Workers in various industries experience a lull in the afternoon where drowsiness sets in and productivity declines. This afternoon slump affects doctors and nurses too, increasing the risk for medical mistakes and negligence. This is the first important reason why people should avoid, when possible, scheduling an afternoon visit with their doctor. New Jersey residents can read on to discover five other good reasons.
The second is that anesthesiologists make more mistakes in the afternoon. A Duke University study found that the risk for an anesthesiologist mistake is 1 percent at 9 a.m. but 4.2 percent at 4 p.m. The third reason is that shift changes take place then, typically at 3 p.m. This means that one's surgery, for example, could be completed by a different team than the one that began it. Miscommunication between the two teams can have serious consequences.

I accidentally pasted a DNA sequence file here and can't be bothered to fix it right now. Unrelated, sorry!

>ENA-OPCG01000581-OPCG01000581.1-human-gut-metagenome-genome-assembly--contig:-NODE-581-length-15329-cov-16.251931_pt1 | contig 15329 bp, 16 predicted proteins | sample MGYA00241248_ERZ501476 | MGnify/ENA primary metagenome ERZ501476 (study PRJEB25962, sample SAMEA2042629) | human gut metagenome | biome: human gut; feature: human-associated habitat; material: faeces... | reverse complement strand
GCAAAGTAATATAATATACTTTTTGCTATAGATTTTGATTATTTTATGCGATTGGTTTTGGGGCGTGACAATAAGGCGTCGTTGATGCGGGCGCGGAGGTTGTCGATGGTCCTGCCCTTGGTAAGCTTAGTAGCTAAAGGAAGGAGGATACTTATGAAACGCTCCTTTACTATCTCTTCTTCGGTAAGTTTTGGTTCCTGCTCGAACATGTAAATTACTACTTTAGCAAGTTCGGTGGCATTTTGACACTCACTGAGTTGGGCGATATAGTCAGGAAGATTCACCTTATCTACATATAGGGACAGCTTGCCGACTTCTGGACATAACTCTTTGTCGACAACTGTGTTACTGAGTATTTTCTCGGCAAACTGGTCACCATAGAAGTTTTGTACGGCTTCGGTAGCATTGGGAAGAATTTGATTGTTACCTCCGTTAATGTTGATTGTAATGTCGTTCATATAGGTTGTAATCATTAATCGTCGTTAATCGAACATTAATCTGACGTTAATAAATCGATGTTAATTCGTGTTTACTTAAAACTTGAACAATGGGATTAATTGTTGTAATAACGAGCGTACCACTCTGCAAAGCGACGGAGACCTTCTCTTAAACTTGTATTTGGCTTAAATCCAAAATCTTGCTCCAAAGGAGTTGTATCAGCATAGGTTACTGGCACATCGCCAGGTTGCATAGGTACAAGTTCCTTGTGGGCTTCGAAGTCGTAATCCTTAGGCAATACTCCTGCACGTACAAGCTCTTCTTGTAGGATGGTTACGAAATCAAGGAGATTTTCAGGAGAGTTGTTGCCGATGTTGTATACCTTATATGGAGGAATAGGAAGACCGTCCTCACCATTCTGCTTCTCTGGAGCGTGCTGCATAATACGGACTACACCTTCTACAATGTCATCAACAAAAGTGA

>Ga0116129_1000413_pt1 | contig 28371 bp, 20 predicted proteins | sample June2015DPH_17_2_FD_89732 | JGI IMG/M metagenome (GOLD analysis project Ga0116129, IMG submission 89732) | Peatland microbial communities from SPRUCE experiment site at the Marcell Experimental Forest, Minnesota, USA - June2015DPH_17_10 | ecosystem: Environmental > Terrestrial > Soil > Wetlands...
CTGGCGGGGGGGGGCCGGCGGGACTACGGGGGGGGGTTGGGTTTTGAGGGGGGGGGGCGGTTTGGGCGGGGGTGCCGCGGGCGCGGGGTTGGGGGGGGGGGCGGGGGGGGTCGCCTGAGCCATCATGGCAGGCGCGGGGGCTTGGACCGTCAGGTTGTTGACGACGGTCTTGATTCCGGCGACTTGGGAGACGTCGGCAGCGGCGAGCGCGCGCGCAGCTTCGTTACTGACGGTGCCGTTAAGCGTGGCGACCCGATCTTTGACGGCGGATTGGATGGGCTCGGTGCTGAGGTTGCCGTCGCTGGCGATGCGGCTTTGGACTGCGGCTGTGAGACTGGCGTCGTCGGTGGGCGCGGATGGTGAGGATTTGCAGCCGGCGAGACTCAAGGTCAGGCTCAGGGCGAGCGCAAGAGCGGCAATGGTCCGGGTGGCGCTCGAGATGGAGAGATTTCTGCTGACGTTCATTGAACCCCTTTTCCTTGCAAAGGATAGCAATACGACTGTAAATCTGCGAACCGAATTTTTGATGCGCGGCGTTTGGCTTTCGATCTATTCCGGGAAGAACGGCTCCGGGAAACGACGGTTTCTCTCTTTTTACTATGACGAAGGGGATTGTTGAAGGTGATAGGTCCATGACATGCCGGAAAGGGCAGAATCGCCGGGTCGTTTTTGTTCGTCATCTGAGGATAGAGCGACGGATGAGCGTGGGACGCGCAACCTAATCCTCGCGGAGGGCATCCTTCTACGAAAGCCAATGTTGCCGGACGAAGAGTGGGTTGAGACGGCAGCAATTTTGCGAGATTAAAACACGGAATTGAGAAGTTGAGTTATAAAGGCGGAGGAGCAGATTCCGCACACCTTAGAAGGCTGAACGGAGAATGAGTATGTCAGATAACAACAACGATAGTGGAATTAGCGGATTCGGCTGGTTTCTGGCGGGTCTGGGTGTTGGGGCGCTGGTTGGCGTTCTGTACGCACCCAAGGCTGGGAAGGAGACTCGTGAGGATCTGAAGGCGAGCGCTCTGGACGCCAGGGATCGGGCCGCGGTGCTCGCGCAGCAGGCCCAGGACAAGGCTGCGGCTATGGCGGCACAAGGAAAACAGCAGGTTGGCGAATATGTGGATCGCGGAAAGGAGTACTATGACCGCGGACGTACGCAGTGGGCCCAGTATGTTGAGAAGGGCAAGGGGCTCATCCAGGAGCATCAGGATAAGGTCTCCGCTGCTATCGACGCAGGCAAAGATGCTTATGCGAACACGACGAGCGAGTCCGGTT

Fourth, doctors are more likely to prescribe antibiotics for every situation rather than analyze each patient's symptoms. In addition, doctors are less likely to detect polyps, which are red flags for cancer. A study of over 1,000 colonoscopies found that with every passing hour, the detection rate decreased by 5 percent.
Lastly, doctors and nurses are more likely to neglect to wash their hands. A study of caregivers found that those whose shifts began in the morning were 38 percent less likely to wash their hands in the afternoon.
Medical mistakes do not always arise from negligence; it must be proven that there was an existing doctor-patient relationship and that the doctor failed to live up to an objective standard of care. Victims who are thinking about filing a medical malpractice claim may want to consult with a lawyer. A legal professional might request an inquiry with the medical board and hire third-party experts to show the exact extent of the injuries.